Tax Check-Up: 2013 Quarterly Estimated Tax Payments
If you are self-employed, you are undoubtedly making quarterly estimated tax payments. With only two estimated tax payments left for the 2013 tax year, now is an excellent time for an estimated tax check-up.
Generally, you figure your estimated tax payments for the coming year when you file your annual tax return. This is fine, as long as your tax situation does not change from year to year. However, tax law changes from one year to the next could mean that you will owe more (or less) tax for 2013 than you did for 2012.
Various new tax provisions starting in 2013 could translate into larger tax bills for higher-income taxpayers, compared to 2012, even though nothing in their circumstances has changed.
Your tax situation can also change for other reasons:
- You are earning more income than you did in 2012, thereby increasing the amount you should be paying in estimated tax.
- You are earning less income than you expected, which may merit a downward adjustment in the amount you pay.
Quarterly Due Dates for Estimated Tax Payments
Estimated taxes are generally paid in four required installments throughout the year. (Qualifying farmers and fishermen pay estimated taxes in one annual payment, due January 15, 2014.) Individuals generally must pay their 2013 estimated tax installments by the following dates:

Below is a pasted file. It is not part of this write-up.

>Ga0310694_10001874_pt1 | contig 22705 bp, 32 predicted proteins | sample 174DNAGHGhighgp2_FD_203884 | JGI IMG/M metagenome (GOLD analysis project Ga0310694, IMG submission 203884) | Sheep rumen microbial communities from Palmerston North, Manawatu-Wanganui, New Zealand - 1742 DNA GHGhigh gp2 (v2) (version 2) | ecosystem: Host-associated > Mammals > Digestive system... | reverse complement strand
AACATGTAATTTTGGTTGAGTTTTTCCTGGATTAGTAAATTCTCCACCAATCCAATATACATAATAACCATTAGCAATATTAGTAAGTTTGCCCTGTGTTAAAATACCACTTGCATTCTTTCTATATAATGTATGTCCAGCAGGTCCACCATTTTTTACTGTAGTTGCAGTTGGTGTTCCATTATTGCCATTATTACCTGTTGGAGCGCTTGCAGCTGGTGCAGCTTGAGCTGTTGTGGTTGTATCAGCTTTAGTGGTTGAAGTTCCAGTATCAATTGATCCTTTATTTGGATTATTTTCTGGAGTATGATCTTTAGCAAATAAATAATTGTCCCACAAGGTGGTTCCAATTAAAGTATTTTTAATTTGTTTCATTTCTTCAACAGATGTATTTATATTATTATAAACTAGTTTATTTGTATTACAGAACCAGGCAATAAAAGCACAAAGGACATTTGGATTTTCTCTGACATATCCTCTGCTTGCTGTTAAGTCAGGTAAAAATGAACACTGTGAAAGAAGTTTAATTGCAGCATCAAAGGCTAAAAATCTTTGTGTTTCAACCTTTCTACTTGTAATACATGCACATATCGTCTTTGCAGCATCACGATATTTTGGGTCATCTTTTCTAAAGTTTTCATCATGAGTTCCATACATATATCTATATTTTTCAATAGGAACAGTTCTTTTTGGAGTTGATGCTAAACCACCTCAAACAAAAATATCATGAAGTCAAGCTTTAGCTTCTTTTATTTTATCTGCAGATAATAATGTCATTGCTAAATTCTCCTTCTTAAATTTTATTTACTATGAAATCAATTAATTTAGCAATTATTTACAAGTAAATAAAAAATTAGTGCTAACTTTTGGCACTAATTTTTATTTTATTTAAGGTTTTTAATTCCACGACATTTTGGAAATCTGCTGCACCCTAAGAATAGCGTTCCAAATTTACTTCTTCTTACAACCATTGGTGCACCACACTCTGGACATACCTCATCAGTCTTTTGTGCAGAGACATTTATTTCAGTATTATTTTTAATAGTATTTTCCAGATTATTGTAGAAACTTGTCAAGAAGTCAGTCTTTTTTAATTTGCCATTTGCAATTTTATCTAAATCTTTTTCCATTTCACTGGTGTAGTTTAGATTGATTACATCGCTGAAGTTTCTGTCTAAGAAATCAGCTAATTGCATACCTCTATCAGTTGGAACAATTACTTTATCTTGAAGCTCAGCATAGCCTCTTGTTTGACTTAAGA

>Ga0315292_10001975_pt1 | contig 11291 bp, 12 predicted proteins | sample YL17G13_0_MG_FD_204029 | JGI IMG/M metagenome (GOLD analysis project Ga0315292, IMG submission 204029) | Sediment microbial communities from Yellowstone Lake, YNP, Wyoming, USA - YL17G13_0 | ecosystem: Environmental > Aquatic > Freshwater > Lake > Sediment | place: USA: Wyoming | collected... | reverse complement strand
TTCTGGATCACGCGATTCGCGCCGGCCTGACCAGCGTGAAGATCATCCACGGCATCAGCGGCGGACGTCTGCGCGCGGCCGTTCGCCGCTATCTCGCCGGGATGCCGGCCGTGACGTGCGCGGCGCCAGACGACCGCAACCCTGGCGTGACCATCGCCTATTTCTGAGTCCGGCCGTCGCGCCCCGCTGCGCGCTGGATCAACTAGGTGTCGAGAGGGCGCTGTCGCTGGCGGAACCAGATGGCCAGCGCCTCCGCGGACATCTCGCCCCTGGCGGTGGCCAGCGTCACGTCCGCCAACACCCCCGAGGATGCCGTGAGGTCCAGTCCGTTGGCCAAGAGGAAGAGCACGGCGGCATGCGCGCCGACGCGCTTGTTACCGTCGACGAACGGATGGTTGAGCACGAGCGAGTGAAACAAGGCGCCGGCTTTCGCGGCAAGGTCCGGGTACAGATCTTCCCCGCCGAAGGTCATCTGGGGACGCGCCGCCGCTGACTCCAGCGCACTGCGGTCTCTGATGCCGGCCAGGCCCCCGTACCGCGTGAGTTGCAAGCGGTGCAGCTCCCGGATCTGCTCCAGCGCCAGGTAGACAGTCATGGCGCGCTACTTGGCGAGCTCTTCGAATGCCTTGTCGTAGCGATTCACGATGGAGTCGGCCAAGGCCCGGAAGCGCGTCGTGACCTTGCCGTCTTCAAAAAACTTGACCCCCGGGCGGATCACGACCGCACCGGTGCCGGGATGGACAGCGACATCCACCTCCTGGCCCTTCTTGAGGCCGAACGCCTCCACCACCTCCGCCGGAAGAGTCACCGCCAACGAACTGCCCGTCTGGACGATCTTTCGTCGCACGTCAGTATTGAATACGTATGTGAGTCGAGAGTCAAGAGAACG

- First installment - due April 15, 2013
- Second installment - due June 17, 2013
- Third installment - due September 16, 2013
- Fourth installment - due January 15, 2014
Calendar year corporations have the same quarterly due dates, except for the fourth and last installment, due December 16, 2013.
2013 Tax Changes
The changes that are driving potentially higher tax bills for 2013 include:
Fortunately, many beneficial provisions which would have expired at the end of 2012 were extended into 2013.
Evaluate Your Current Situation
You can use Form 1040-ES, Estimated Tax for Individuals, to figure and pay your 2013 quarterly estimated tax payments.
It is especially important to adjust your payments if you find you are not paying enough estimated tax. If you do not pay enough during any payment period, you may be charged a penalty even if you are due a refund when you file your tax return.
You are generally at risk for a penalty for any 2013 payment period, if your estimated tax payment (plus any wage withholding and previous overpayments) is less than the smaller of: 22.5 percent of your 2013 return or 25 percent of the 2012 tax liability. (This is increased to 27.5 percent for AGIs of $150,000 or more.)
In addition to providing a worksheet for computations, Form 1040-ES has everything you need to pay estimated taxes. It includes instructions, worksheets, schedules and payment vouchers. However, the easiest way to pay estimated taxes is electronically by using the Electronic Federal Tax Payment System, or EFTPS. You can also pay estimated taxes by check or money order using the Estimated Tax Payment Voucher or by credit or debit card.